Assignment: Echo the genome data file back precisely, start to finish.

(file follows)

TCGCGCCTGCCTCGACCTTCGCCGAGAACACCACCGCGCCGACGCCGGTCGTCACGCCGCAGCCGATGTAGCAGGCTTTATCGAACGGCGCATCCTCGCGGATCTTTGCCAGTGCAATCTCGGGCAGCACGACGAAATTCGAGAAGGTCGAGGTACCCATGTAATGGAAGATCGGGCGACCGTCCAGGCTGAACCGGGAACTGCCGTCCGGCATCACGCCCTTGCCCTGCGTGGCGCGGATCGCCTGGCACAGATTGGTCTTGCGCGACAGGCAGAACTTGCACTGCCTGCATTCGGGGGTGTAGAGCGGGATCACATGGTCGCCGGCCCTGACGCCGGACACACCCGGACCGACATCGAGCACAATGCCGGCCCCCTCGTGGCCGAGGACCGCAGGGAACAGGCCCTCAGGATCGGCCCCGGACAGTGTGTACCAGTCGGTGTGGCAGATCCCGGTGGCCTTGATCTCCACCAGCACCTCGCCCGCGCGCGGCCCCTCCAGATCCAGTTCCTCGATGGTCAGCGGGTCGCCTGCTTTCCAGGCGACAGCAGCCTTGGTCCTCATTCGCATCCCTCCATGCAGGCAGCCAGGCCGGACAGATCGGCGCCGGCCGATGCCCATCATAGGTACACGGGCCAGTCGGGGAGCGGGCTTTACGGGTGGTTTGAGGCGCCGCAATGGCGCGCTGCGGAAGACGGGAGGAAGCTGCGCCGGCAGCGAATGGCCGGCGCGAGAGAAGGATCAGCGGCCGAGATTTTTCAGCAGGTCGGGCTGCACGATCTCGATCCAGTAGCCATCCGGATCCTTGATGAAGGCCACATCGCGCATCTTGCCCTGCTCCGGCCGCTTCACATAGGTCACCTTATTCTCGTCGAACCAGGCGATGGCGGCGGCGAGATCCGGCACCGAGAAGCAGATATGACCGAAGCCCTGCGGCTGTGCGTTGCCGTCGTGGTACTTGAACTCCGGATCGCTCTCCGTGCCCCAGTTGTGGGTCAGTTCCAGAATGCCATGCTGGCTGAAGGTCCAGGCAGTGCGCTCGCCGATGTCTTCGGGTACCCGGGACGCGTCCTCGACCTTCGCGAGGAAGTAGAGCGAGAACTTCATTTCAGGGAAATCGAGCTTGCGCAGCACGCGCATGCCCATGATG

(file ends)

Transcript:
TCGCGCCTGCCTCGACCTTCGCCGAGAACACCACCGCGCCGACGCCGGTCGTCACGCCGCAGCCGATGTAGCAGGCTTTATCGAACGGCGCATCCTCGCGGATCTTTGCCAGTGCAATCTCGGGCAGCACGACGAAATTCGAGAAGGTCGAGGTACCCATGTAATGGAAGATCGGGCGACCGTCCAGGCTGAACCGGGAACTGCCGTCCGGCATCACGCCCTTGCCCTGCGTGGCGCGGATCGCCTGGCACAGATTGGTCTTGCGCGACAGGCAGAACTTGCACTGCCTGCATTCGGGGGTGTAGAGCGGGATCACATGGTCGCCGGCCCTGACGCCGGACACACCCGGACCGACATCGAGCACAATGCCGGCCCCCTCGTGGCCGAGGACCGCAGGGAACAGGCCCTCAGGATCGGCCCCGGACAGTGTGTACCAGTCGGTGTGGCAGATCCCGGTGGCCTTGATCTCCACCAGCACCTCGCCCGCGCGCGGCCCCTCCAGATCCAGTTCCTCGATGGTCAGCGGGTCGCCTGCTTTCCAGGCGACAGCAGCCTTGGTCCTCATTCGCATCCCTCCATGCAGGCAGCCAGGCCGGACAGATCGGCGCCGGCCGATGCCCATCATAGGTACACGGGCCAGTCGGGGAGCGGGCTTTACGGGTGGTTTGAGGCGCCGCAATGGCGCGCTGCGGAAGACGGGAGGAAGCTGCGCCGGCAGCGAATGGCCGGCGCGAGAGAAGGATCAGCGGCCGAGATTTTTCAGCAGGTCGGGCTGCACGATCTCGATCCAGTAGCCATCCGGATCCTTGATGAAGGCCACATCGCGCATCTTGCCCTGCTCCGGCCGCTTCACATAGGTCACCTTATTCTCGTCGAACCAGGCGATGGCGGCGGCGAGATCCGGCACCGAGAAGCAGATATGACCGAAGCCCTGCGGCTGTGCGTTGCCGTCGTGGTACTTGAACTCCGGATCGCTCTCCGTGCCCCAGTTGTGGGTCAGTTCCAGAATGCCATGCTGGCTGAAGGTCCAGGCAGTGCGCTCGCCGATGTCTTCGGGTACCCGGGACGCGTCCTCGACCTTCGCGAGGAAGTAGAGCGAGAACTTCATTTCAGGGAAATCGAGCTTGCGCAGCACGCGCATGCCCATGATG